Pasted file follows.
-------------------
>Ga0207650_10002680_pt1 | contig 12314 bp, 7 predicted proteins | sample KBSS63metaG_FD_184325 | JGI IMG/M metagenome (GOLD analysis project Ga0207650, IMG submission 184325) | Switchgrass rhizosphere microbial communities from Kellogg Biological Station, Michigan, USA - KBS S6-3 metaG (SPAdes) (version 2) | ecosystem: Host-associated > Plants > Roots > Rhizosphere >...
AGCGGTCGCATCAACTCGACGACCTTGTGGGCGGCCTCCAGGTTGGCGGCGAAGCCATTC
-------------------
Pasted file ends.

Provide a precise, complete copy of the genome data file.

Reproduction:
>Ga0207650_10002680_pt1 | contig 12314 bp, 7 predicted proteins | sample KBSS63metaG_FD_184325 | JGI IMG/M metagenome (GOLD analysis project Ga0207650, IMG submission 184325) | Switchgrass rhizosphere microbial communities from Kellogg Biological Station, Michigan, USA - KBS S6-3 metaG (SPAdes) (version 2) | ecosystem: Host-associated > Plants > Roots > Rhizosphere >...
AGCGGTCGCATCAACTCGACGACCTTGTGGGCGGCCTCCAGGTTGGCGGCGAAGCCATTC